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Heartsease or Brother's Wife

Chapter II.10
Unschooled affections, strong and wild,
Have been my playmates from a child,
And strengthening in the breast unseen,
Poisoned the fount within.--Thoughts in Past Years
The morning of the next day had been fine, and was spent in shooting by Arthur
and Mr. Fotheringham; but the latter came home in time to ride with John, to
make a call on some old friends, far beyond what had long been John's distance.
The afternoon closed in a violent storm of wind and rain, which drove Arthur
indoors, and compelled Violet to resort for exercise to the gallery, where she
paced up and down with Johnnie in her arms, watching for the return of the
others, as each turn brought her to the end window. As Lord Martindale came up-
stairs, he paused at the sight of the slender young figure--her head bent over her
little one. Perhaps he was thinking what might have been, if his own children had
ever been as much to their mother; for when Violet turned towards him he
sighed, as he roused himself, and asked whether she saw John coming. Then
joining her, he looked at his grandson, saying, 'He is improving very fast. How
like you he grows!'
'Poor little fellow, he was not at all well yesterday, and I began to think of asking
whether I should send for Mr. Legh.'
'Whatever you do, beware of doctoring!' was Lord Martindale's rather hasty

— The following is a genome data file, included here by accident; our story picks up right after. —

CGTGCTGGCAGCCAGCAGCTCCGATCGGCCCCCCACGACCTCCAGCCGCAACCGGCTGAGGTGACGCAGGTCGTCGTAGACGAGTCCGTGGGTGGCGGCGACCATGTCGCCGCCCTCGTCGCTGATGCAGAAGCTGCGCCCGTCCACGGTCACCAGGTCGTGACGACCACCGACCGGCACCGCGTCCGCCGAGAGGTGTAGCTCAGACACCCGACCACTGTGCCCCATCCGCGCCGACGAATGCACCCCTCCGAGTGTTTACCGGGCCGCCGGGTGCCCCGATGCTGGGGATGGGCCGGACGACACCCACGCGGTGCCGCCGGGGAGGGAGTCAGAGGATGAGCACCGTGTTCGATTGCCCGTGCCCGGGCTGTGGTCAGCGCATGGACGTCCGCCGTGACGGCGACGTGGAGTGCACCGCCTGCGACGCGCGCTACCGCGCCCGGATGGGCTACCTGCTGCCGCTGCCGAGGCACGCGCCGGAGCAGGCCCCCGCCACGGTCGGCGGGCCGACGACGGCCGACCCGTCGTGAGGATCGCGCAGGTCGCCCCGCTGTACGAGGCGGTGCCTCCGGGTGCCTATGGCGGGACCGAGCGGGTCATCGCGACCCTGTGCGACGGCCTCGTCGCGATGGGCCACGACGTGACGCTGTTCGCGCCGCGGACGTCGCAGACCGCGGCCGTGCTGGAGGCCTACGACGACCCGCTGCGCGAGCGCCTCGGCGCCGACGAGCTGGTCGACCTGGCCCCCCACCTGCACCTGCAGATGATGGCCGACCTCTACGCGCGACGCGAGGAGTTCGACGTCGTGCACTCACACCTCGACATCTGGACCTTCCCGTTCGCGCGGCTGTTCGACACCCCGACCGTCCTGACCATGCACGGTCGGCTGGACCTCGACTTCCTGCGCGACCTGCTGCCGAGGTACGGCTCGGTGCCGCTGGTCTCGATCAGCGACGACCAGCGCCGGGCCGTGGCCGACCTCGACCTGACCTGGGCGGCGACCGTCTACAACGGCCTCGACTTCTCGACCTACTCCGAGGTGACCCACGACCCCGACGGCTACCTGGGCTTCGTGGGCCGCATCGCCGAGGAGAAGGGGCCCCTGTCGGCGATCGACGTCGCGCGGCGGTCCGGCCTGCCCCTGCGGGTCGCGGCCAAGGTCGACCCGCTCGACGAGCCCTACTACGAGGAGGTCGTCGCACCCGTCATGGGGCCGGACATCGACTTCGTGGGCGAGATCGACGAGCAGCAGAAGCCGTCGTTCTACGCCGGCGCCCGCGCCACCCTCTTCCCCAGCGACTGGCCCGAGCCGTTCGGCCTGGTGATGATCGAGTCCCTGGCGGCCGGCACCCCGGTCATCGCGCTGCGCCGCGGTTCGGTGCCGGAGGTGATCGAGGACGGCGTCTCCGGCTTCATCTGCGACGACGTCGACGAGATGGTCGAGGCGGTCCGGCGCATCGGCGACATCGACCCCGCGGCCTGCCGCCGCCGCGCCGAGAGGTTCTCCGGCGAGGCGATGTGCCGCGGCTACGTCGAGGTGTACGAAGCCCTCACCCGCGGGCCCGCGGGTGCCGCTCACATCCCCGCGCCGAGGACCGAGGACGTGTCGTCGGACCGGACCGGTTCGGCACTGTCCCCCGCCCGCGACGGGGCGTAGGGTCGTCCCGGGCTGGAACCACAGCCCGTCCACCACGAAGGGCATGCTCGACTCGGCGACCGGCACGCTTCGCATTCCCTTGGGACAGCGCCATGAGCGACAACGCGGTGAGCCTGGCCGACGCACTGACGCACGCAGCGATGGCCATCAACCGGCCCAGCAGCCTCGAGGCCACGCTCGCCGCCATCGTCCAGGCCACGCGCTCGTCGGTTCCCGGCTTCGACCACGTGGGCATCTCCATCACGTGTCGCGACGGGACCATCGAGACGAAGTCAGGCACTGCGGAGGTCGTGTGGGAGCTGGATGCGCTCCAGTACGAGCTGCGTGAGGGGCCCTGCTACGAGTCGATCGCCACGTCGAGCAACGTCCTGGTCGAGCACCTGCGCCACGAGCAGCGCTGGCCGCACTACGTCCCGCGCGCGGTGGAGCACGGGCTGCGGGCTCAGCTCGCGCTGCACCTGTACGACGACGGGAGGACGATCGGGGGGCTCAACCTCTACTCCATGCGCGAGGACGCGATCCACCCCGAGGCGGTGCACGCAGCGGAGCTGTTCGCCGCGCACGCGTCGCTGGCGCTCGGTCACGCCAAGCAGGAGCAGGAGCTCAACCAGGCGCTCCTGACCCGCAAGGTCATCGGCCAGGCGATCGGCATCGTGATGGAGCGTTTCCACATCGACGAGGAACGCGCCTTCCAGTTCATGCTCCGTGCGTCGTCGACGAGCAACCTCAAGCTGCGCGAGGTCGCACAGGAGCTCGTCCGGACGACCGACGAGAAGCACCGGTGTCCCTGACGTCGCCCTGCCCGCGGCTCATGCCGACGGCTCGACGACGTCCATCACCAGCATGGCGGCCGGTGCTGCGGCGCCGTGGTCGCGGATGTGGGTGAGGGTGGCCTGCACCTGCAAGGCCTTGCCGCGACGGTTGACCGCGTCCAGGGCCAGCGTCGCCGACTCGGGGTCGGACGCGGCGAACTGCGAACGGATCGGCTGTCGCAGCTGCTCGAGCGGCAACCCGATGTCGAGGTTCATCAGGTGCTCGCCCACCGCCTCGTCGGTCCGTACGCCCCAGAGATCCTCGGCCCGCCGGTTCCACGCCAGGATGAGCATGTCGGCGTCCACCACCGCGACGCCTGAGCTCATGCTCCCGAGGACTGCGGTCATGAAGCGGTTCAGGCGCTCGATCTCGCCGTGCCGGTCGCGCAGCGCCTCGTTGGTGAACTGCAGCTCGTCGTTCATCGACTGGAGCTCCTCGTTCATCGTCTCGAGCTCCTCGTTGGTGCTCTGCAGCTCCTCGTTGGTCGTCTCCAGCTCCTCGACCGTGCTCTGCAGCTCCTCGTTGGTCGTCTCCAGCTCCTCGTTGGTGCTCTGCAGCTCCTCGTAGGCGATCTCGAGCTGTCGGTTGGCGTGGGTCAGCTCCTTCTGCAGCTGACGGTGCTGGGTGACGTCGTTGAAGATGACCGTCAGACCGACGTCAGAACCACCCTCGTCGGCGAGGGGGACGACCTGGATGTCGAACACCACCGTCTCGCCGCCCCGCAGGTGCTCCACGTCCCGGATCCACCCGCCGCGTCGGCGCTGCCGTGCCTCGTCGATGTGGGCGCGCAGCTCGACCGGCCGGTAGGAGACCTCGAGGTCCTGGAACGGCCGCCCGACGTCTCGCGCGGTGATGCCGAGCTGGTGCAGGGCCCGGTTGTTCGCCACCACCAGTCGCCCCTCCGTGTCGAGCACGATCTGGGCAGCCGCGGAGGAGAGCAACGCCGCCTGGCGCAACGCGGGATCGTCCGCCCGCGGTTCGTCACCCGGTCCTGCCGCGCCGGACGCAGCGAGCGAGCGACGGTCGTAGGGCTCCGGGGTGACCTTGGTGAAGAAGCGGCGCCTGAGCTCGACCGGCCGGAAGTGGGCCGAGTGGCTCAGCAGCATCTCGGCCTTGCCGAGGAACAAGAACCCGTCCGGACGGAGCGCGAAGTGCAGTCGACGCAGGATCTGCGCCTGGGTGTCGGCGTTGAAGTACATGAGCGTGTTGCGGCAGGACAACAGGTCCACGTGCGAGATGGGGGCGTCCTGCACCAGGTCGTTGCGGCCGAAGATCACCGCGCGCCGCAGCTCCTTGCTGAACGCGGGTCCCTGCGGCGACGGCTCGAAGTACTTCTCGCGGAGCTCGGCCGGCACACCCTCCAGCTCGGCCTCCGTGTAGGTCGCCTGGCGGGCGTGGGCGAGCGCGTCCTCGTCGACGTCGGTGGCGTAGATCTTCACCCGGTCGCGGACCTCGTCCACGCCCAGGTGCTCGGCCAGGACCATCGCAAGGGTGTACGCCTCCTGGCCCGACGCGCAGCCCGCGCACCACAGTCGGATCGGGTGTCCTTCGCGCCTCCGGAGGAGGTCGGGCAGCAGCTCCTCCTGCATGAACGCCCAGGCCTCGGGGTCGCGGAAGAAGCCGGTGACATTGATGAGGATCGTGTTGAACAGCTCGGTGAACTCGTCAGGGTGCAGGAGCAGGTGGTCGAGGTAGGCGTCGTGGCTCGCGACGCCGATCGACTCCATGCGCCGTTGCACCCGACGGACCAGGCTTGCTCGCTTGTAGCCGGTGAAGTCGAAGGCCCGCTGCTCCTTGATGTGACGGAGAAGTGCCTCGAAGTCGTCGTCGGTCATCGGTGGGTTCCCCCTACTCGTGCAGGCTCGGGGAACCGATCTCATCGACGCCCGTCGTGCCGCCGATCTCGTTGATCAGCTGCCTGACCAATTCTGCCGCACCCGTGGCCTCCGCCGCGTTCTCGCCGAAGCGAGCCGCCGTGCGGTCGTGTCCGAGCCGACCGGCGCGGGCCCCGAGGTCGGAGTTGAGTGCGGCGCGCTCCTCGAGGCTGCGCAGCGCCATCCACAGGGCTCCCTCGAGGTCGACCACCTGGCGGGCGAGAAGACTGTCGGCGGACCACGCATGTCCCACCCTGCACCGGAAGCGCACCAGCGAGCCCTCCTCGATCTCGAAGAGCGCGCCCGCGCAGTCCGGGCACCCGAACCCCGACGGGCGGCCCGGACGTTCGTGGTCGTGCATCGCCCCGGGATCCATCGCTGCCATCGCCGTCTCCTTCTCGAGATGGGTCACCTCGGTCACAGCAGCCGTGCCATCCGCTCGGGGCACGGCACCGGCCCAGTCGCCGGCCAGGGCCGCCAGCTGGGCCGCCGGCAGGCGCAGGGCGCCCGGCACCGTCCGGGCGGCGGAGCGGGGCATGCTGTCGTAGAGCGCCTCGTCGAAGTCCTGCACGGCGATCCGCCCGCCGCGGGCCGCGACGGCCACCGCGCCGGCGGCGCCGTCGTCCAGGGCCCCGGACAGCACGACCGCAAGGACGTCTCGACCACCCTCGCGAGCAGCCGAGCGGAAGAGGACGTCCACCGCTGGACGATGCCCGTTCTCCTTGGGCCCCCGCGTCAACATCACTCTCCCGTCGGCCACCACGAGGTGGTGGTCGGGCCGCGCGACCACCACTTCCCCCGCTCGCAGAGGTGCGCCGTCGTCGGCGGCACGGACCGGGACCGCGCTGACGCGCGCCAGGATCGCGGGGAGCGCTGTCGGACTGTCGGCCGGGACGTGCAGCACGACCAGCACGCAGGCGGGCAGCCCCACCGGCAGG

answer. 'Of doctoring and governessing!--I have seen enough of it, and I
resolved my two youngest should run wholesomely wild, never be dosed, and
never learn a lesson till they were six years old.'
'But this poor little man is really delicate, and I have no experience,' pleaded
Violet.
'Depend upon it, my dear,' said Lord Martindale, with sorrowful emotion in his
voice, as he saw the little fair head resting caressingly on her neck, 'you are
doing more for him than all the physicians in England. You must not tease him
and yourself with fretting and anxiety.'
'I know it is my duty not to be over-anxious,' said Violet, with her heart full, as she
clasped her hands close round her tiny treasure.
'You must not,' said his grandfather. 'It was the notion that mine could never have
enough teaching or doctoring-as if that was what they wanted! Some system or
other was always being tried on them, and they were never left to healthy action
of mind or body, till the end was that I lost my two pretty little girls! And poor
John, I never saw a more wretched-looking child than he was when I took him to
Dr.--.'
'And what was his advice?'
'His advice was this. "Throw away lessons and physic. Give him other children to
play with, make him wear a brown holland pinafore, and let him grope in the dirt."
I believe it saved his life! I begged Mrs. Fotheringham to let him do just like her
children, little thinking what was to come of that.' Then catching himself up, as if
fearing to give Violet pain, 'Not that I should have regretted that connection. She
 
 
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